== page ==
Above this on the right-hand-side is the fill gauge, which is quite large and easy to read. On the opposite side of the rifle in the same position is where the fill port is situated. Remove the bung by simply pulling it out, then insert the quick-fill adapter supplied in order to fill. You’ll notice from the photo here that there is a fair amount of grease around the fill port recess. I’m guessing this is intentional to help keep the plug in place, and also help create a seal when the fill probe is inserted.
The Cricket II Tactical is also equipped with a regulator, and I found that the shot consistency was good, coming in with a variation of 8fps over ten shots.
Up on top of the action you’ll find a generous 220mm-long Weaver rail to mount your chosen optics. As you can see from the pics I opted to fit the HikMicro Cheetah to this test rifle, and it sits on top a treat.
There are two barrel-lengths available on the Cricket II. A 450mm version on test here, and a longer 600mm one. If you opt for the 600mm barrel then you’ll also be getting a 500cc carbon bottle as opposed to the 350cc one. Both barrel lengths are threaded for 1/2in UNF in case you want to add a silencer, but I found this particular shrouded barrel to be very quiet indeed, even managing to get two shots off on a brace of rabbits when I took it out into the field. The 450mm-long barrel on test is choked with 12 grooves and 450mm (17.7in) of twist, for those who like to know.
The review gun I have here is a .22 calibre, and the mag’ holds 14 shots, as does the .177 version. As you would expect, a spare mag’ is supplied as standard.
The design of the magazine is simple, and one we’ve all seen before – it’s a metal drum that’s been machined with chambers for pellets and a cog for indexing, with a rubber ‘O’-ring around the outside to help hold the pellets in place. Simply push the pellets into the mag’ nose first and you’re ready to go.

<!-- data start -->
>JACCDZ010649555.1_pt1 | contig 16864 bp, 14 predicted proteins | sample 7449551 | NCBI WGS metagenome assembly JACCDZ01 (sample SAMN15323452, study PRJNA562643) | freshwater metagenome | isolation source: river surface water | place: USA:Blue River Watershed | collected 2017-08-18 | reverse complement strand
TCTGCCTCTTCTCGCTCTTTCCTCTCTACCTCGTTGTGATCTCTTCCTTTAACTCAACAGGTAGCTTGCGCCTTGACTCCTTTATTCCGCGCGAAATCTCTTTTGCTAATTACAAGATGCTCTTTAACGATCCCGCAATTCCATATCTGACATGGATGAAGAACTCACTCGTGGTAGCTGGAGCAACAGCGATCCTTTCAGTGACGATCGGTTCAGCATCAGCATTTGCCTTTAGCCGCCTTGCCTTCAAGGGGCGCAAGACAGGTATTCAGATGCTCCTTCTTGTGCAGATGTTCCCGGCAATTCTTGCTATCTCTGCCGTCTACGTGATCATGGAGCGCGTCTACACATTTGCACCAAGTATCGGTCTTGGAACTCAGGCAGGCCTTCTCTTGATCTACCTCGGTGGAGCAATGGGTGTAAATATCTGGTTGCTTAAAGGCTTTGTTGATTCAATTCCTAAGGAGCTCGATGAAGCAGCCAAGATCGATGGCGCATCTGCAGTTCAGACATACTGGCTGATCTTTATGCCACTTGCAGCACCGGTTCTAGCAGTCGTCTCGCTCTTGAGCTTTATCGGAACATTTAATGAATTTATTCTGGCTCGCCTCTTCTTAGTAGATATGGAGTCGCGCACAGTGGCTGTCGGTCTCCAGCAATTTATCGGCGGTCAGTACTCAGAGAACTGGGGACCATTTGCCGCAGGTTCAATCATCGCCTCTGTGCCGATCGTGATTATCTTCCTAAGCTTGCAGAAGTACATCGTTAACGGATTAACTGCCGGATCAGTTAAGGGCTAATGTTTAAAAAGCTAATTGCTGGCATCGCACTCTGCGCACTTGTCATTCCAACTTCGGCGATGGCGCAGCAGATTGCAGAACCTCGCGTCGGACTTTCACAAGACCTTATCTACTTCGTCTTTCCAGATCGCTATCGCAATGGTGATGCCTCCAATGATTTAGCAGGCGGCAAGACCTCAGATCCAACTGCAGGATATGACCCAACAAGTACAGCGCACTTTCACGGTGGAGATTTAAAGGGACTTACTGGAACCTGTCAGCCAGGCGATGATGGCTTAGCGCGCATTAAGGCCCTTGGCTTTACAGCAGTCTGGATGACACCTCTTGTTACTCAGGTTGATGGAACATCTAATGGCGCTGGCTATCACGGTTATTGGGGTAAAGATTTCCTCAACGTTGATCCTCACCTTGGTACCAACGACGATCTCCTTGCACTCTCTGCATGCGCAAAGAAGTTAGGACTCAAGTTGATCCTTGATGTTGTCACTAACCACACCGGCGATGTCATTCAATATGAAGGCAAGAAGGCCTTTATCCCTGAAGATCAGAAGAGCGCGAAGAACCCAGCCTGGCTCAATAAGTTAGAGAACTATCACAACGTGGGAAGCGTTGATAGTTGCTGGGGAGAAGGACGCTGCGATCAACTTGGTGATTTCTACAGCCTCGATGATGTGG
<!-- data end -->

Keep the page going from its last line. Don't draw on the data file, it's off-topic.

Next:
To insert the mag’ you first have to cock the rifle, then pull back the mag’ locking bolt. Then you insert the mag’ and push the locking bolt back into position to hold it in place, before closing the cocking lever – you’re now ready to shoot. This rifle is equipped with a 3D-printed mag’ stop made by JB3D. This prevents you from pushing the magazine all the way through and back out the opposite side of the slot, which is really rather handy.
This rifle performed extremely well both on the range and in the field. On the range, I was comfortably hitting 8mm, 10-shot groups at 30 metres, which gave me more than enough confidence to take it out on a rabbit hunt.
I only managed to spend a couple of hours at one of my tricky permissions, but that resulted in a brace of rabbits in quick succession, one of which was a real brute as you’ll see from the photo of it laid up against the rifle. In fact, both rabbits came within the first 15 minutes and just seconds apart, which is testament to just how quiet this rifle is in both operation and when shooting. I dropped the first rabbit where it stood, and a second popped its head up just a few feet away – I hadn’t even seen it! So a quick pull/push of the lever and I was ready to go again before rabbit number two scarpered.
I know this rifle is billed as a ‘target’ rifle, but it’s absolutely perfect for most hunting scenarios given the compact design and lightness. It’s one of those little gems that I wish I had a little more time with before having to send it back.
Model: Cricket II Laminate
UK Distributor: www.vector-air.co.uk
Type: Multi-shot bullpup PCP
Stock type: Laminate tactical
Cocking: Reversible sidelever action
Trigger: Two-stage, adjustable
Calibres: .177 and .22 (tested)
Overall length: 680mm (26.8in)
Barrel length: 450mm (17.72in) and 600mm (24in)
Weight: 3.4kg (7.5lbs) without scope
Fill pressure: 300 bar (250 recommended)
Cylinder Cpacity: 350cc carbon bottle (500cc on 600mm barrel)
Shots per fill: 200+
Energy of test rifle: Avg 11.6 ft.lbs. over 10 shots
Variation (10 shots): 8fps
RRP: Approx £1,650